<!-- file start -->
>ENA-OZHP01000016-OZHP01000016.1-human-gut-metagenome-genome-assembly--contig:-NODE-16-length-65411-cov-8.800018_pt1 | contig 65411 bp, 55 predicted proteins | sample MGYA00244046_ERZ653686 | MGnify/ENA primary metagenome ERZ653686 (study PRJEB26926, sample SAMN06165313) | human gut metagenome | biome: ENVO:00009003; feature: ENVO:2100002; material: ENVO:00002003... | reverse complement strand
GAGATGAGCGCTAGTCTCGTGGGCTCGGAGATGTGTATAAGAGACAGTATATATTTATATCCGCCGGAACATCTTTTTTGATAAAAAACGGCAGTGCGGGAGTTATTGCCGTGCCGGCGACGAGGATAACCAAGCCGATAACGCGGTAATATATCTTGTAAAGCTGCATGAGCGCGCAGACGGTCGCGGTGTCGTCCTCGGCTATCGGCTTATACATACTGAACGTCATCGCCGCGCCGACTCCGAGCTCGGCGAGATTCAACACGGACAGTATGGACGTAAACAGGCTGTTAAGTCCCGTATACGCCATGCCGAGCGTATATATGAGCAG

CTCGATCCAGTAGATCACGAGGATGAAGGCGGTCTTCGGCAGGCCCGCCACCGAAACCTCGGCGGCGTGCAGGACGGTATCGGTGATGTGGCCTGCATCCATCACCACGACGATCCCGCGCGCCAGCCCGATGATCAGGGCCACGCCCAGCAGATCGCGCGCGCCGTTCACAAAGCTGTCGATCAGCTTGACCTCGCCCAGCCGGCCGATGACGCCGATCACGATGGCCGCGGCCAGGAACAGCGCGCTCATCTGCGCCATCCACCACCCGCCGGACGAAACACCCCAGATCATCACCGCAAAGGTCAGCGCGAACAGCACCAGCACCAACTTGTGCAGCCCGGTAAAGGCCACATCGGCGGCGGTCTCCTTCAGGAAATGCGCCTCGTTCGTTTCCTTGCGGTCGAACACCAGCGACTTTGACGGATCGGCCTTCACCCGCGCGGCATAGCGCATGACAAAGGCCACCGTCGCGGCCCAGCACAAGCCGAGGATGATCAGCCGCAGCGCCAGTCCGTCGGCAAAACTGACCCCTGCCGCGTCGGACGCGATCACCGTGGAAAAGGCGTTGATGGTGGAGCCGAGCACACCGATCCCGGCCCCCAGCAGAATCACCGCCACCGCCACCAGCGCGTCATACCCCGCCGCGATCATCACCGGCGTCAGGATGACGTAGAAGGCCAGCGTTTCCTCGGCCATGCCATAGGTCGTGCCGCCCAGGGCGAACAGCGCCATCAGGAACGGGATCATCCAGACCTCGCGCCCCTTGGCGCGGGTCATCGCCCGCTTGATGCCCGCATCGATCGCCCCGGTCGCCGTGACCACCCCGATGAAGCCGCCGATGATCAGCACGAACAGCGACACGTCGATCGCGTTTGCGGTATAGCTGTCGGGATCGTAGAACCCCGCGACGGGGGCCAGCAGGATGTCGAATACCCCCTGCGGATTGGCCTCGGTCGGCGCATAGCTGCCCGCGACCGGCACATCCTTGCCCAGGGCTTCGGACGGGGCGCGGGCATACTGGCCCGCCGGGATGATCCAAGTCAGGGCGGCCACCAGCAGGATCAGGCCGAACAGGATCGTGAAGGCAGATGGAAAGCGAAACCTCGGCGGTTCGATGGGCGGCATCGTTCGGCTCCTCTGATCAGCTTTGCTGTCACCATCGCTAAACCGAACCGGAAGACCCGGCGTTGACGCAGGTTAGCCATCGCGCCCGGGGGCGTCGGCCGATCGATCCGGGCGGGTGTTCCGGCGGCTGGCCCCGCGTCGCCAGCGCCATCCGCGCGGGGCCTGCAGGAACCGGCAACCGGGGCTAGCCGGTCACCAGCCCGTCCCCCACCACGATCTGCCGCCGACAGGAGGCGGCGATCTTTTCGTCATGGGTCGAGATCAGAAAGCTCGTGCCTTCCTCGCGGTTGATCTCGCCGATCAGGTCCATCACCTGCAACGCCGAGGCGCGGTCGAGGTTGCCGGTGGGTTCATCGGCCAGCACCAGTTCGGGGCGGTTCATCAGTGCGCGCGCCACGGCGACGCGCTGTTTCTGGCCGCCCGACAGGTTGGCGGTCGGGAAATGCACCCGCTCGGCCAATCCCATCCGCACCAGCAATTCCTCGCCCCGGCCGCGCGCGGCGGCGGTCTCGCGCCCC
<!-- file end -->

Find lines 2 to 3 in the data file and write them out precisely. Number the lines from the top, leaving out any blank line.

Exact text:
GAGATGAGCGCTAGTCTCGTGGGCTCGGAGATGTGTATAAGAGACAGTATATATTTATATCCGCCGGAACATCTTTTTTGATAAAAAACGGCAGTGCGGGAGTTATTGCCGTGCCGGCGACGAGGATAACCAAGCCGATAACGCGGTAATATATCTTGTAAAGCTGCATGAGCGCGCAGACGGTCGCGGTGTCGTCCTCGGCTATCGGCTTATACATACTGAACGTCATCGCCGCGCCGACTCCGAGCTCGGCGAGATTCAACACGGACAGTATGGACGTAAACAGGCTGTTAAGTCCCGTATACGCCATGCCGAGCGTATATATGAGCAG

CTCGATCCAGTAGATCACGAGGATGAAGGCGGTCTTCGGCAGGCCCGCCACCGAAACCTCGGCGGCGTGCAGGACGGTATCGGTGATGTGGCCTGCATCCATCACCACGACGATCCCGCGCGCCAGCCCGATGATCAGGGCCACGCCCAGCAGATCGCGCGCGCCGTTCACAAAGCTGTCGATCAGCTTGACCTCGCCCAGCCGGCCGATGACGCCGATCACGATGGCCGCGGCCAGGAACAGCGCGCTCATCTGCGCCATCCACCACCCGCCGGACGAAACACCCCAGATCATCACCGCAAAGGTCAGCGCGAACAGCACCAGCACCAACTTGTGCAGCCCGGTAAAGGCCACATCGGCGGCGGTCTCCTTCAGGAAATGCGCCTCGTTCGTTTCCTTGCGGTCGAACACCAGCGACTTTGACGGATCGGCCTTCACCCGCGCGGCATAGCGCATGACAAAGGCCACCGTCGCGGCCCAGCACAAGCCGAGGATGATCAGCCGCAGCGCCAGTCCGTCGGCAAAACTGACCCCTGCCGCGTCGGACGCGATCACCGTGGAAAAGGCGTTGATGGTGGAGCCGAGCACACCGATCCCGGCCCCCAGCAGAATCACCGCCACCGCCACCAGCGCGTCATACCCCGCCGCGATCATCACCGGCGTCAGGATGACGTAGAAGGCCAGCGTTTCCTCGGCCATGCCATAGGTCGTGCCGCCCAGGGCGAACAGCGCCATCAGGAACGGGATCATCCAGACCTCGCGCCCCTTGGCGCGGGTCATCGCCCGCTTGATGCCCGCATCGATCGCCCCGGTCGCCGTGACCACCCCGATGAAGCCGCCGATGATCAGCACGAACAGCGACACGTCGATCGCGTTTGCGGTATAGCTGTCGGGATCGTAGAACCCCGCGACGGGGGCCAGCAGGATGTCGAATACCCCCTGCGGATTGGCCTCGGTCGGCGCATAGCTGCCCGCGACCGGCACATCCTTGCCCAGGGCTTCGGACGGGGCGCGGGCATACTGGCCCGCCGGGATGATCCAAGTCAGGGCGGCCACCAGCAGGATCAGGCCGAACAGGATCGTGAAGGCAGATGGAAAGCGAAACCTCGGCGGTTCGATGGGCGGCATCGTTCGGCTCCTCTGATCAGCTTTGCTGTCACCATCGCTAAACCGAACCGGAAGACCCGGCGTTGACGCAGGTTAGCCATCGCGCCCGGGGGCGTCGGCCGATCGATCCGGGCGGGTGTTCCGGCGGCTGGCCCCGCGTCGCCAGCGCCATCCGCGCGGGGCCTGCAGGAACCGGCAACCGGGGCTAGCCGGTCACCAGCCCGTCCCCCACCACGATCTGCCGCCGACAGGAGGCGGCGATCTTTTCGTCATGGGTCGAGATCAGAAAGCTCGTGCCTTCCTCGCGGTTGATCTCGCCGATCAGGTCCATCACCTGCAACGCCGAGGCGCGGTCGAGGTTGCCGGTGGGTTCATCGGCCAGCACCAGTTCGGGGCGGTTCATCAGTGCGCGCGCCACGGCGACGCGCTGTTTCTGGCCGCCCGACAGGTTGGCGGTCGGGAAATGCACCCGCTCGGCCAATCCCATCCGCACCAGCAATTCCTCGCCCCGGCCGCGCGCGGCGGCGGTCTCGCGCCCC